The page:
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Which Diet Dogma is the Least Dogmatic?

I stumbled across something today, read it, dropped a comment about it some other place, and then left it alone.

Until I couldn't.

I sat there eating my first food in 19 hours—courtesy of an almost daily fast—time restricted feeding, eating window, whatever— and looked down at my 159 baht ($4.15) plate of grilled pork and chicken, with mushroom sauce, green peppercorn sauce, mashed potatoes, smoked pork sausage, and grilled vegetables...then realized I'm eating something that many a diet zealot loves, and that another hates.

...What I'd seen was a head-shaking post by Amber O'Hearn recalling an experience with potatoes she hadn't touched so much as a bite of in over 2 decades. I seem to recognize the name, perhaps from the Paleo Daze—and apparently, she switched trains at the station at some point, in favor of a high-fat, low-protein keto/carnivore dogma approach.

Yep, I'm perpetually straddling dietary salvation and condemnation both, in nearly every meal—all of them falling short of either someone's dietary prescriptions or someone else's proscriptions. And on deeper sociological examination, isn't that part of of the point of different diets as such, and in the first place?

It starts with chocolate and vanilla...but oops, both are proscribed by some dietary catechisms, allowed only in moderation in others. And unless there's an Ice Cream DietTM, I don't know that either are prescribed anywhere...unless perhaps the chocolate is 70% or greater organic cacao and then it might fall under the grudgingly allowable for some. I digress.

I'll go into detail over Ms. O'Hearn's post, below.

So what constitutes the ideal inspiration for a jump-to-the-front blog post more than that? I mean, just look.

Diet Dogma Love & Hate on the Same Plate!

This was at my favorite place in Rawai, JeePhueng Phochana and Steak House, a hole-in-the-wall owned and operated by a trained-chef hubby & wife team who met while working in a fancy hotel restaurant on the island, pre-Covid. Unique in the world, a "Thai" restaurant that serves only Farang food, but at Thai-normal prices. It's less than 2km from my place, I've walked over and back a number of times. Every time I go I end up meeting Thai folks who've become Farang-food fans, as well as the astute Farangs, and the regulars, like myself.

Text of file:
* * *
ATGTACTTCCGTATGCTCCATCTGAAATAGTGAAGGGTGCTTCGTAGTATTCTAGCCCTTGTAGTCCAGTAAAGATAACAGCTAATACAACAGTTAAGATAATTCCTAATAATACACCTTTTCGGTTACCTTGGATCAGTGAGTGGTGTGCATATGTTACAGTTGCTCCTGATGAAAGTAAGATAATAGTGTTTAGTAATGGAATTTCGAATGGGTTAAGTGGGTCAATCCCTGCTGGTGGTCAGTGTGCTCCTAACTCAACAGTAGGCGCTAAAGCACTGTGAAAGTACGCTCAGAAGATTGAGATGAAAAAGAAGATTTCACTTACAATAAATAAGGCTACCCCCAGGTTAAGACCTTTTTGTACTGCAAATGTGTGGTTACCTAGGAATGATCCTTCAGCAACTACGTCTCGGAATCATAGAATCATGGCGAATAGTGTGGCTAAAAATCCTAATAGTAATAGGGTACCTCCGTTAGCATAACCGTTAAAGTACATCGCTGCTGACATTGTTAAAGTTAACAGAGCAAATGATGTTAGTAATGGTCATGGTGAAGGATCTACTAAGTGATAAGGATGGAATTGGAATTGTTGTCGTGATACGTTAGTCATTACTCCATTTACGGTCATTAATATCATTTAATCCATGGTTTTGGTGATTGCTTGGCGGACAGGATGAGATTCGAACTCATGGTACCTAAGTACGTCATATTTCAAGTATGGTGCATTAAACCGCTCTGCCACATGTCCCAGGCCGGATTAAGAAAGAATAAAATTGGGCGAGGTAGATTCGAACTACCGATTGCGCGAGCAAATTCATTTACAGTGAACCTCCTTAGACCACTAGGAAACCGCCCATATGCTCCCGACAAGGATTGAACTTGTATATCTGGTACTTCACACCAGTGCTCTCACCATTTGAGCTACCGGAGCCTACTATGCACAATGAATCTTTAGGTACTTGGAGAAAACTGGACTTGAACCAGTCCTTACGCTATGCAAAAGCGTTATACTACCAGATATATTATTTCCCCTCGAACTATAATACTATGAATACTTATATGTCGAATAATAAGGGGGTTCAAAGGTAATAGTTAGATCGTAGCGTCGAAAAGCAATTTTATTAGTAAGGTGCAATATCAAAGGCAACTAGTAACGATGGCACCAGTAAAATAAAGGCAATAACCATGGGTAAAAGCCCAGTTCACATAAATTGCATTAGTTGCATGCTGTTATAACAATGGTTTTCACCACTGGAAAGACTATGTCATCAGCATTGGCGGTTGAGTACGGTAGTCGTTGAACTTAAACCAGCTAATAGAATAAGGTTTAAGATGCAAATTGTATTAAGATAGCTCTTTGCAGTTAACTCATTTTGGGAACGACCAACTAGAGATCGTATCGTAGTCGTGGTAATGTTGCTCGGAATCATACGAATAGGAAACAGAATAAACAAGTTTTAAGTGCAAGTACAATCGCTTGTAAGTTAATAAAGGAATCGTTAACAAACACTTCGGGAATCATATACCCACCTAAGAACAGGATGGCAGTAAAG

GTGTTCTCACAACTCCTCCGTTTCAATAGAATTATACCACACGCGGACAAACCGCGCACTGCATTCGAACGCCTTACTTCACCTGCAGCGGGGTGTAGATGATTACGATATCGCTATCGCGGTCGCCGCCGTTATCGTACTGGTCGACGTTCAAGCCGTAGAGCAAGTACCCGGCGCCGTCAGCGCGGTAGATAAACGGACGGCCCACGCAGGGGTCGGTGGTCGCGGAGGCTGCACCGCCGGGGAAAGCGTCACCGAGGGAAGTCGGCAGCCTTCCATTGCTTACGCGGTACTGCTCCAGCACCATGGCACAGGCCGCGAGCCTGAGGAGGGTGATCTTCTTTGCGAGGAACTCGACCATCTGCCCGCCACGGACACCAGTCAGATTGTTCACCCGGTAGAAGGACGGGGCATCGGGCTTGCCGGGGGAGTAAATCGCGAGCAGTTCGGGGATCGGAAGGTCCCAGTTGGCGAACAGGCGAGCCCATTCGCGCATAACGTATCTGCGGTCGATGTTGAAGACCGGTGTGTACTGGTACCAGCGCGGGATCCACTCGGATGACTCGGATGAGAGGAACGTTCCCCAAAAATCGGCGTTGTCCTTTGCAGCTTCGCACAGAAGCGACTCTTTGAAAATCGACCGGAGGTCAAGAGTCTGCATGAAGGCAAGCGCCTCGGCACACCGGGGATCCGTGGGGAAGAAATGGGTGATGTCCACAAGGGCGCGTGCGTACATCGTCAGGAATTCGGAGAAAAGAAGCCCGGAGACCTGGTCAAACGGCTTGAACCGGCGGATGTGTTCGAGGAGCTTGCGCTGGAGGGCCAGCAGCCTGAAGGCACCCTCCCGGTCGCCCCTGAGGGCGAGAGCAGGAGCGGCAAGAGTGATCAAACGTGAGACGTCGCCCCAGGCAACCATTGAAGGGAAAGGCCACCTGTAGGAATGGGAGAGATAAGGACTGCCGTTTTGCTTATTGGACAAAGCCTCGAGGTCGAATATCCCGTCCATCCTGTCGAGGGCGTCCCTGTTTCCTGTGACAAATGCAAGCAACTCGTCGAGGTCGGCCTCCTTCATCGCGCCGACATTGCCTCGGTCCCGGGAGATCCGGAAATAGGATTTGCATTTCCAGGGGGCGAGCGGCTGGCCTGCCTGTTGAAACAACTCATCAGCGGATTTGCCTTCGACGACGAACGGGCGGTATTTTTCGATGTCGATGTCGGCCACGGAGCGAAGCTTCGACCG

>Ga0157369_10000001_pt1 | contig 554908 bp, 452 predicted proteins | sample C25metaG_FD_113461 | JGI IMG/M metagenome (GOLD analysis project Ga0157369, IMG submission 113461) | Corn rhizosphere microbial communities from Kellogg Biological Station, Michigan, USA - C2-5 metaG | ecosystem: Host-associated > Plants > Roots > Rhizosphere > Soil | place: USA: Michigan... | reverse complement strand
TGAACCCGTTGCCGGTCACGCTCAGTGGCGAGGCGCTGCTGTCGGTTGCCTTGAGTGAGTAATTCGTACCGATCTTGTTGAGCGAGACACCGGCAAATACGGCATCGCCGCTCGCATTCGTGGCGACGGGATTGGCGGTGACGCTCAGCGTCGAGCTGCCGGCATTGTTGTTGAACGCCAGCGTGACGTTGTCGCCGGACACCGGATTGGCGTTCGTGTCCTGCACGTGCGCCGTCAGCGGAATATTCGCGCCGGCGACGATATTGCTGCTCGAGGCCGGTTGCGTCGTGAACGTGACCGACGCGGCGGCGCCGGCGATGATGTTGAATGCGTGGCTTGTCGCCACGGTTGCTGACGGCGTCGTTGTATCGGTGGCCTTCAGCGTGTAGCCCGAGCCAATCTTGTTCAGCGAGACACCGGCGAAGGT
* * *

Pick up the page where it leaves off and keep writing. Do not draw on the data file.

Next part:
My friend Jackie, for instance—a former 2nd-baseman for the Phillies way, way on back—eats there every day for lunch. Everyone says the same thing: 'love the prices but we come here because everything is so good!'

And then I thought about the dinners I cooked at home the last two nights and it's the same thing. Love & hate on the same plate, depending upon which dogmatic dietary perspective one pays homage to adheres to...practices. There. I fixed it.

Wait until you see those marvelous, mouth-watering photos. But first, the setup.

Two days ago I was in Lotus Fresh, a Seven Eleven-sized offshoot of the Tesco Lotus chain and I walked past the most beautiful pork filet I have ever seen in my life. And that's the truth. A good inch and 1/2 thick, perfectly marbled, with a thin strip of fat that would turn singed and succulent over a grill flame. I had to have it, though it would set me back 69 baht ($1.80). I pared it with a boiled potato and bathed the entire shebang in a tarragon chicken-stock reduction sauce, dusted with black pepper and cayenne for a wee bit of kick and a Lagasse BANG!

Then down the aisle, an equally attractive, thick chicken breast with its skin called to me at only half the price of the pork. So I got that too, for last night, and that lower-carbohydrate meal was paired with mixed stir-fried vegetables and garlic, tossed in unsalted butter. I did the same thing with tarragon and chicken stock, but added a smidgen of milk for a southern flair.

I trust you'll be able to tell which is which.

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Richard Nikoley

I'm Richard Nikoley. Free The Animal began in 2003 and as of 2022, contains over 5,000 posts. I blog what I wish...from health, diet, and food to travel and lifestyle; to politics, social antagonism, expat-living location and time independent—while you sleep—income. I celebrate the audacity and hubris to live by your own exclusive authority and take your own chances. Read More
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